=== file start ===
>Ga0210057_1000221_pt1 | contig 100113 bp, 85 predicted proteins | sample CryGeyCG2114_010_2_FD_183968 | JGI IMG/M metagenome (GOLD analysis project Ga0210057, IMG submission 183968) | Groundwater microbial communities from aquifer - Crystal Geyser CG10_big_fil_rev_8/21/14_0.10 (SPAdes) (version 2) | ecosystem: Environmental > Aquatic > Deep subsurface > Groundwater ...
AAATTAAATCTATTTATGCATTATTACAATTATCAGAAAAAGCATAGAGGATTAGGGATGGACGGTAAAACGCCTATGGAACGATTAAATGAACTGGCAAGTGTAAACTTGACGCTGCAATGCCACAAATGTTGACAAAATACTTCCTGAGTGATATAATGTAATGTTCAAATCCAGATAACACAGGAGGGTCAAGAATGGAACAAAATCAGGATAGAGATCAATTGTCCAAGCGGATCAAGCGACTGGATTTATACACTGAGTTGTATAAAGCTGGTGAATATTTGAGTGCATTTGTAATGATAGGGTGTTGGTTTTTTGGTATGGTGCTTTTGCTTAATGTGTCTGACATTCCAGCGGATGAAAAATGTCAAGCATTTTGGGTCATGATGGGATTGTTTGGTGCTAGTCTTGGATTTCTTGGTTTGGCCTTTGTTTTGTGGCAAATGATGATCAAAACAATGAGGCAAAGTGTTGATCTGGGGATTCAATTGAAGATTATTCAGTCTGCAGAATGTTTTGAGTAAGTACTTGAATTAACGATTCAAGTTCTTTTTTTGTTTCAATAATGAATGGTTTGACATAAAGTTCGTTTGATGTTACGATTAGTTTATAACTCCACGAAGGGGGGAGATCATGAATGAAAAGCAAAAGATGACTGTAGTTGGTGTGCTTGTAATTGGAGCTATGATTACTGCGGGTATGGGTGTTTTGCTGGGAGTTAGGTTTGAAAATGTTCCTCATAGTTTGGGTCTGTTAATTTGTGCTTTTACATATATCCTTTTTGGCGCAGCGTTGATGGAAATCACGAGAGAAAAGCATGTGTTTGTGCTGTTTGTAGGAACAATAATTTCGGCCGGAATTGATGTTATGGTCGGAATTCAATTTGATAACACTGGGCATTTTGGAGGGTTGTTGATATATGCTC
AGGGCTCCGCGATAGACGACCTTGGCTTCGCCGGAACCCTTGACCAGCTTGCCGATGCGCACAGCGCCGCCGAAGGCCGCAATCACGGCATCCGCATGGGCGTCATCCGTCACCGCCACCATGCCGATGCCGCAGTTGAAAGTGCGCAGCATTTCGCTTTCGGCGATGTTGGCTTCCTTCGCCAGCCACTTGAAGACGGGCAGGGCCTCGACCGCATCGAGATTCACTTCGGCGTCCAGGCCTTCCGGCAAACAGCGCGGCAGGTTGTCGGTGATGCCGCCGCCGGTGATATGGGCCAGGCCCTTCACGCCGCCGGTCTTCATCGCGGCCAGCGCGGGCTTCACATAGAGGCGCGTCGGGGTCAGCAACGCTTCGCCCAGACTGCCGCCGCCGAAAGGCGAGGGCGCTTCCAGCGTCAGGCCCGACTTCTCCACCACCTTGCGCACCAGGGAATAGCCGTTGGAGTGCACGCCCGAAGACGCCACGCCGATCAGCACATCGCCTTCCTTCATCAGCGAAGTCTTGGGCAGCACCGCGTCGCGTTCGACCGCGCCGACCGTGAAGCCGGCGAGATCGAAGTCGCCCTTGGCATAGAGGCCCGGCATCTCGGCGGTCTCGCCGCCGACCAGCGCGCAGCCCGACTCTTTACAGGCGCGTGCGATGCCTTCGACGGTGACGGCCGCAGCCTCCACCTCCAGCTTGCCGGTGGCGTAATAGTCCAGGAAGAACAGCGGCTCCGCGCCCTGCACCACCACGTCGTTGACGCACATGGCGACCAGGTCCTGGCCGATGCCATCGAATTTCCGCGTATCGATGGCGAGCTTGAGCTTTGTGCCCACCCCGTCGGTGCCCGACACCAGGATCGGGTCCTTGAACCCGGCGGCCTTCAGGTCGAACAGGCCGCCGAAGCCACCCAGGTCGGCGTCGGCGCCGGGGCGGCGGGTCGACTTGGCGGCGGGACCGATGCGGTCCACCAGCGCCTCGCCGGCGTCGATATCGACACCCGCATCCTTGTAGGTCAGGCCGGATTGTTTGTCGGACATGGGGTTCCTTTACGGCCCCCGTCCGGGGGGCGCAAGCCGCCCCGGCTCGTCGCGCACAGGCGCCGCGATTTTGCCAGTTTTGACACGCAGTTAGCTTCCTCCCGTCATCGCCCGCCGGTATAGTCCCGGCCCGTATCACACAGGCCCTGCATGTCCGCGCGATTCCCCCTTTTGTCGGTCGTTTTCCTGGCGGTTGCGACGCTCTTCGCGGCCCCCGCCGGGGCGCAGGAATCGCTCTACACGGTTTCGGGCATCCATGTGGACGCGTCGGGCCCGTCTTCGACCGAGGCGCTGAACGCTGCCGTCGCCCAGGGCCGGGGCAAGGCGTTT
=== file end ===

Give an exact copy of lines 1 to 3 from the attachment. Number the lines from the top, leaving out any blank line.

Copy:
>Ga0210057_1000221_pt1 | contig 100113 bp, 85 predicted proteins | sample CryGeyCG2114_010_2_FD_183968 | JGI IMG/M metagenome (GOLD analysis project Ga0210057, IMG submission 183968) | Groundwater microbial communities from aquifer - Crystal Geyser CG10_big_fil_rev_8/21/14_0.10 (SPAdes) (version 2) | ecosystem: Environmental > Aquatic > Deep subsurface > Groundwater ...
AAATTAAATCTATTTATGCATTATTACAATTATCAGAAAAAGCATAGAGGATTAGGGATGGACGGTAAAACGCCTATGGAACGATTAAATGAACTGGCAAGTGTAAACTTGACGCTGCAATGCCACAAATGTTGACAAAATACTTCCTGAGTGATATAATGTAATGTTCAAATCCAGATAACACAGGAGGGTCAAGAATGGAACAAAATCAGGATAGAGATCAATTGTCCAAGCGGATCAAGCGACTGGATTTATACACTGAGTTGTATAAAGCTGGTGAATATTTGAGTGCATTTGTAATGATAGGGTGTTGGTTTTTTGGTATGGTGCTTTTGCTTAATGTGTCTGACATTCCAGCGGATGAAAAATGTCAAGCATTTTGGGTCATGATGGGATTGTTTGGTGCTAGTCTTGGATTTCTTGGTTTGGCCTTTGTTTTGTGGCAAATGATGATCAAAACAATGAGGCAAAGTGTTGATCTGGGGATTCAATTGAAGATTATTCAGTCTGCAGAATGTTTTGAGTAAGTACTTGAATTAACGATTCAAGTTCTTTTTTTGTTTCAATAATGAATGGTTTGACATAAAGTTCGTTTGATGTTACGATTAGTTTATAACTCCACGAAGGGGGGAGATCATGAATGAAAAGCAAAAGATGACTGTAGTTGGTGTGCTTGTAATTGGAGCTATGATTACTGCGGGTATGGGTGTTTTGCTGGGAGTTAGGTTTGAAAATGTTCCTCATAGTTTGGGTCTGTTAATTTGTGCTTTTACATATATCCTTTTTGGCGCAGCGTTGATGGAAATCACGAGAGAAAAGCATGTGTTTGTGCTGTTTGTAGGAACAATAATTTCGGCCGGAATTGATGTTATGGTCGGAATTCAATTTGATAACACTGGGCATTTTGGAGGGTTGTTGATATATGCTC
AGGGCTCCGCGATAGACGACCTTGGCTTCGCCGGAACCCTTGACCAGCTTGCCGATGCGCACAGCGCCGCCGAAGGCCGCAATCACGGCATCCGCATGGGCGTCATCCGTCACCGCCACCATGCCGATGCCGCAGTTGAAAGTGCGCAGCATTTCGCTTTCGGCGATGTTGGCTTCCTTCGCCAGCCACTTGAAGACGGGCAGGGCCTCGACCGCATCGAGATTCACTTCGGCGTCCAGGCCTTCCGGCAAACAGCGCGGCAGGTTGTCGGTGATGCCGCCGCCGGTGATATGGGCCAGGCCCTTCACGCCGCCGGTCTTCATCGCGGCCAGCGCGGGCTTCACATAGAGGCGCGTCGGGGTCAGCAACGCTTCGCCCAGACTGCCGCCGCCGAAAGGCGAGGGCGCTTCCAGCGTCAGGCCCGACTTCTCCACCACCTTGCGCACCAGGGAATAGCCGTTGGAGTGCACGCCCGAAGACGCCACGCCGATCAGCACATCGCCTTCCTTCATCAGCGAAGTCTTGGGCAGCACCGCGTCGCGTTCGACCGCGCCGACCGTGAAGCCGGCGAGATCGAAGTCGCCCTTGGCATAGAGGCCCGGCATCTCGGCGGTCTCGCCGCCGACCAGCGCGCAGCCCGACTCTTTACAGGCGCGTGCGATGCCTTCGACGGTGACGGCCGCAGCCTCCACCTCCAGCTTGCCGGTGGCGTAATAGTCCAGGAAGAACAGCGGCTCCGCGCCCTGCACCACCACGTCGTTGACGCACATGGCGACCAGGTCCTGGCCGATGCCATCGAATTTCCGCGTATCGATGGCGAGCTTGAGCTTTGTGCCCACCCCGTCGGTGCCCGACACCAGGATCGGGTCCTTGAACCCGGCGGCCTTCAGGTCGAACAGGCCGCCGAAGCCACCCAGGTCGGCGTCGGCGCCGGGGCGGCGGGTCGACTTGGCGGCGGGACCGATGCGGTCCACCAGCGCCTCGCCGGCGTCGATATCGACACCCGCATCCTTGTAGGTCAGGCCGGATTGTTTGTCGGACATGGGGTTCCTTTACGGCCCCCGTCCGGGGGGCGCAAGCCGCCCCGGCTCGTCGCGCACAGGCGCCGCGATTTTGCCAGTTTTGACACGCAGTTAGCTTCCTCCCGTCATCGCCCGCCGGTATAGTCCCGGCCCGTATCACACAGGCCCTGCATGTCCGCGCGATTCCCCCTTTTGTCGGTCGTTTTCCTGGCGGTTGCGACGCTCTTCGCGGCCCCCGCCGGGGCGCAGGAATCGCTCTACACGGTTTCGGGCATCCATGTGGACGCGTCGGGCCCGTCTTCGACCGAGGCGCTGAACGCTGCCGTCGCCCAGGGCCGGGGCAAGGCGTTT